Friday, February 12, 2010


I could, in theory, upload a few hundred pictures after today - Delphi is an amazing site. Anyway, I won't bore you with that kind of mass posting so here's 4 selected shots (and the Charioteer will not be one of them, as I find it rather useless to only post shots of the absolutely most famous pieces).

The temple of Apollon is however impossible to skip when talking about Delphi.

The Athenian treasure house at Delphi, notice that the walls used to be incised with inscriptions covering a great deal of subjects (there is actually one paian, hymn, remaining with notes!).

Heracles (the man with the lions pelt) and Dionysus (the man who is dressed in a panthers skin and who is standing on a chariot drawn by a lion) in a Gigantomachy (fight between gods and giants). From the treasury of the Siphnians at Delphi.

[Edit 022010: please read this post on the subject, not the one below]
A battle under the walls of Troy. Here we see the dead warrior Antilochus, who's body the heroes fight about. On the Greek side we find Achilles (the man with the gorgon shield on the right side) and another Greek - the Trojans are probably represented by Hector and some other warrior, but I'm not quite sure on who and we do have good evidence for the identification. From the same building as the frieze above.


Anonymous said...

Yep, some good depictions of crested war helmets here.

Btw, are the scholars sure that the warrior on the right, who carries the shield adorned with the gorgoneion, really is Achilles? Now, I haven't had the patience to sit down and read Homer's epics in detail, but I remember that a shield was given to Achilles by his mother, the sea goddess Thetis - a very special kind of shield made by Hephaestus, the god of fire. My memory is a bit hazy here, but I think Homer describes this shield in pretty good detail in the Iliad, and he doesn't mention a Gorgon's head in that passage. Instead the shield was a very elaborate piece of equipment with... um... decorations that told a story of some kind... Oh well, I guess I'll have to google it up! :-)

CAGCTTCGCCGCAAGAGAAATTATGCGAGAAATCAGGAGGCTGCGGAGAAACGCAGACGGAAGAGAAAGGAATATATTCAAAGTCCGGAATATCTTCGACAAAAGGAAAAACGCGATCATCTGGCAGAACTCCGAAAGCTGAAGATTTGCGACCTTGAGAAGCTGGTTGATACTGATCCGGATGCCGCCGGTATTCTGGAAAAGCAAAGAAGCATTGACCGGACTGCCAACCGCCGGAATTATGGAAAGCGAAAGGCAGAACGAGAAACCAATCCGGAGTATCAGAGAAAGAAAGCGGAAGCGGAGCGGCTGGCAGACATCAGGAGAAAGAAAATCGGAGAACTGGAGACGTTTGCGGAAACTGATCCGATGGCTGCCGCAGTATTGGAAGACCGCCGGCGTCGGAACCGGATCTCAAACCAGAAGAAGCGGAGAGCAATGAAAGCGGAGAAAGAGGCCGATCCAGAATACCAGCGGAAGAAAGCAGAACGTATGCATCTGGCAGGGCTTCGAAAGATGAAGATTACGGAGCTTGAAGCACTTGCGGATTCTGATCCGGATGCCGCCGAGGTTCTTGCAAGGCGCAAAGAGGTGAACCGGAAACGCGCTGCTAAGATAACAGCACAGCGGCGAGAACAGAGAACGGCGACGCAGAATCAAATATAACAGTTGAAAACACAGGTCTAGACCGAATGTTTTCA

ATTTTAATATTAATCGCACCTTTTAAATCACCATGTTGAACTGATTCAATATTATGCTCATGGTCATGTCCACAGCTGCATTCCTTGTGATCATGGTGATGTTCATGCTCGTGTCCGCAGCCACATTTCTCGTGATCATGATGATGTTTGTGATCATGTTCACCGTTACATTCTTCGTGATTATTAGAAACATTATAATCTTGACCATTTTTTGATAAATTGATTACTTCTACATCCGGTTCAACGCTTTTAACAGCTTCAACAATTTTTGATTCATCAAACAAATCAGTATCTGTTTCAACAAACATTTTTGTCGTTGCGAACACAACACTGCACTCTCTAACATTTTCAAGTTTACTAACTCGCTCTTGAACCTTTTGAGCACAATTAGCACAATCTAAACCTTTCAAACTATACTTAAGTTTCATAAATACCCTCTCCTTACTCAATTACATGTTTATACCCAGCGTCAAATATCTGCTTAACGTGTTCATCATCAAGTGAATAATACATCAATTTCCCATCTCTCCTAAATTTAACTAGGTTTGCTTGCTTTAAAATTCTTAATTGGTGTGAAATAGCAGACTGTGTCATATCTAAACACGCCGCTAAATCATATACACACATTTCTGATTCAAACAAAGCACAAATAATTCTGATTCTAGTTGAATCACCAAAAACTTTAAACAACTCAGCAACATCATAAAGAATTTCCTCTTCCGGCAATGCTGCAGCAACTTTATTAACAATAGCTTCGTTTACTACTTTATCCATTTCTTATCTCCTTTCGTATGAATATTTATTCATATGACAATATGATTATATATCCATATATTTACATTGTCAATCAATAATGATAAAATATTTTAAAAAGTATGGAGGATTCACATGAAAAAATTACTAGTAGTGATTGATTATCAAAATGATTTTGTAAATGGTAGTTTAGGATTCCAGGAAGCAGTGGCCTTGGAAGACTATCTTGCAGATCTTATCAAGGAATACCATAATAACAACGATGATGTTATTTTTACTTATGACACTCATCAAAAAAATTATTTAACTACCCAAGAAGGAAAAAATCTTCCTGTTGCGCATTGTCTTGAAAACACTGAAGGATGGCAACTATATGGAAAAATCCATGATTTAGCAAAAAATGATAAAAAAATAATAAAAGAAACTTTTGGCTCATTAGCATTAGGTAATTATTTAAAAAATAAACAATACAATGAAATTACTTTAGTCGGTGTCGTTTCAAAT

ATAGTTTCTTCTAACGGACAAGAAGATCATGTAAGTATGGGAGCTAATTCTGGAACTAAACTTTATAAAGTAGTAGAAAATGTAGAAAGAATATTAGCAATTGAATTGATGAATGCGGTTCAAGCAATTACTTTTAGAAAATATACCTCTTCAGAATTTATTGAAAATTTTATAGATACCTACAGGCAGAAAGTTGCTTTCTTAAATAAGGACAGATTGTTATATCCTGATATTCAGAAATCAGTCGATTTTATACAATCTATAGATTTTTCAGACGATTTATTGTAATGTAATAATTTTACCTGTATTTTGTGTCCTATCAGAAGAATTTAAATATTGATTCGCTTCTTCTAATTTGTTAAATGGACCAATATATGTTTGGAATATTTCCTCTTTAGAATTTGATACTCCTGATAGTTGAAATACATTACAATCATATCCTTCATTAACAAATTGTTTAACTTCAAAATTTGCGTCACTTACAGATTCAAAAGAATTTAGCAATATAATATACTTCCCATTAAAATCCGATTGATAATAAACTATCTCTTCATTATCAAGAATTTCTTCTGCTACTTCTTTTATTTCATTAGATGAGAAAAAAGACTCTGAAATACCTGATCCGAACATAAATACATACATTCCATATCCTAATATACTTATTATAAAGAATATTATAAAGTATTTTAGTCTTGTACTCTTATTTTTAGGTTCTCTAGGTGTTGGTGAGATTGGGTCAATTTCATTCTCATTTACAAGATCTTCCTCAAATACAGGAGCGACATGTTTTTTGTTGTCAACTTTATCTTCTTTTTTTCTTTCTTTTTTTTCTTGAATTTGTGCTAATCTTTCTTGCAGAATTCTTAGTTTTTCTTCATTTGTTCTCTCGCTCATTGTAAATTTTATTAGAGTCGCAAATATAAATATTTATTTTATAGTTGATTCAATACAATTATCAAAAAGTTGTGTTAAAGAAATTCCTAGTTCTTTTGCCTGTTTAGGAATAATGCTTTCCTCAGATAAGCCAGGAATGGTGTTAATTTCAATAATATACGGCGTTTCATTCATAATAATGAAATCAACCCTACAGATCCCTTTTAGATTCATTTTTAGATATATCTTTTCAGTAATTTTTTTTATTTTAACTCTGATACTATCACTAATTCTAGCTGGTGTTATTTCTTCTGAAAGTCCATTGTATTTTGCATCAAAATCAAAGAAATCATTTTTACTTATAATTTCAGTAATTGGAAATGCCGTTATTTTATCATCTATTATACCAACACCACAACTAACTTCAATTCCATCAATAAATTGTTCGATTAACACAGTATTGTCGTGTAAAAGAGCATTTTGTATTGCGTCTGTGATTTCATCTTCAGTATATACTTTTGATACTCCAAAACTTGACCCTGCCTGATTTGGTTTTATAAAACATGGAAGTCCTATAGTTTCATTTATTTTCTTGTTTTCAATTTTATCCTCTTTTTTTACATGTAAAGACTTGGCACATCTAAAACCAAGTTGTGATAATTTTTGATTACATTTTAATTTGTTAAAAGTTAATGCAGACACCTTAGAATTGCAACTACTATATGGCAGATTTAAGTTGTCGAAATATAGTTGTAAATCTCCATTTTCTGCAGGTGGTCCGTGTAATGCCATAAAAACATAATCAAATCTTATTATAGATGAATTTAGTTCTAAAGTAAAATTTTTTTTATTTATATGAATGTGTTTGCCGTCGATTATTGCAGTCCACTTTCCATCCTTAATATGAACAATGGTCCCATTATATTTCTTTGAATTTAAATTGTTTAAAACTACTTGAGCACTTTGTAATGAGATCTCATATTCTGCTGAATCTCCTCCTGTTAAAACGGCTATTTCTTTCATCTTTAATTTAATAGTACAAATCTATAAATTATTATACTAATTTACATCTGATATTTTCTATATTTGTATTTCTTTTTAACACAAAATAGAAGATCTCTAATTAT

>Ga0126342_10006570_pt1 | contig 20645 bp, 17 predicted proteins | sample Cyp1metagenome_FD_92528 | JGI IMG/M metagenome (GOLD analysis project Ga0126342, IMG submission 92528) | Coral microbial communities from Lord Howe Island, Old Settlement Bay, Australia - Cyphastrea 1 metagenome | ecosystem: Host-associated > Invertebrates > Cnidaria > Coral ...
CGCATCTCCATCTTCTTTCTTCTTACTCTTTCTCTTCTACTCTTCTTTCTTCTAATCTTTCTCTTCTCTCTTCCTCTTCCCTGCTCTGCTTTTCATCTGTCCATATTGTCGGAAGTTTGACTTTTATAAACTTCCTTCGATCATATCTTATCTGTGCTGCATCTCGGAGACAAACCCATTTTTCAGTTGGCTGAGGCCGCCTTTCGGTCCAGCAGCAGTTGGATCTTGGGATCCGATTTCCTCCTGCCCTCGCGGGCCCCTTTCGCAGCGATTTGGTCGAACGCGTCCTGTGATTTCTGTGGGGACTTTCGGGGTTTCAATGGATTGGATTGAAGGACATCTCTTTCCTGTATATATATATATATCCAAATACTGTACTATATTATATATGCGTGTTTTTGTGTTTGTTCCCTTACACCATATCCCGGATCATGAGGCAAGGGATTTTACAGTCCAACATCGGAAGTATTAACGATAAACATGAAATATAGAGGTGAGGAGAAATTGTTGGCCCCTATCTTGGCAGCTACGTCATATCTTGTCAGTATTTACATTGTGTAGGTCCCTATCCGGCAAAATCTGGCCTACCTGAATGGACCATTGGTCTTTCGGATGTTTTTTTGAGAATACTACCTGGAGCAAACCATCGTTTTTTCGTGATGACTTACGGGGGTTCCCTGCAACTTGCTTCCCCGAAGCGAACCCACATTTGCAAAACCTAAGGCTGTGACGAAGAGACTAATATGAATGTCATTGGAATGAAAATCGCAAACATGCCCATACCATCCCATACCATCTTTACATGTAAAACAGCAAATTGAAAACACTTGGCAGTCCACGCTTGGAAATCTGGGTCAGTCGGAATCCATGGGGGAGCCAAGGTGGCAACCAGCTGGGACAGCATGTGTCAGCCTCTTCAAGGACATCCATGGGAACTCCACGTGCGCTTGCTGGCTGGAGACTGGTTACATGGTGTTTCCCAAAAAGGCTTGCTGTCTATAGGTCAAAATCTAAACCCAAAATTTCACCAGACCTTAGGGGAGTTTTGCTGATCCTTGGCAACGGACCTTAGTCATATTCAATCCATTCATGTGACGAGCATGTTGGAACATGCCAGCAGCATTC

Anyway, do you think it is wrong of me, based on the description of the shield in the Iliad, to go against common beliefs and say that the warrior on the frieze is NOT the great Achilles, but another Greek hero (there are plenty of them after all)? On the other hand, I guess artistic freedom existed in those days too. The sculptor may very well have intended the warrior to be Achilles, but didn't bother to follow the descriptions in the Iliad to a tee. We'll probably never know for sure.

The characters on the frieze above is easier to identify, though. Not even a layman like myself can mistake a muscled dude wearing a lions pelt for anyone else than Heracles. I notice that his arm is missing, but I guess if it was intact he would have wielded a giant club - the weapon commonly associated with him. The wine god Dionysos in his battle garb made of panther skins is easily identifiable too.


Patrik Klingborg said...

Very well noticed, I should have checked my sources before posting - I was a rather tired after a long day.

Anyway, for an elaborated answer, check my latest post.

(On the part of artistic freedom, yes to some extent, but it is very important to get the attributes right)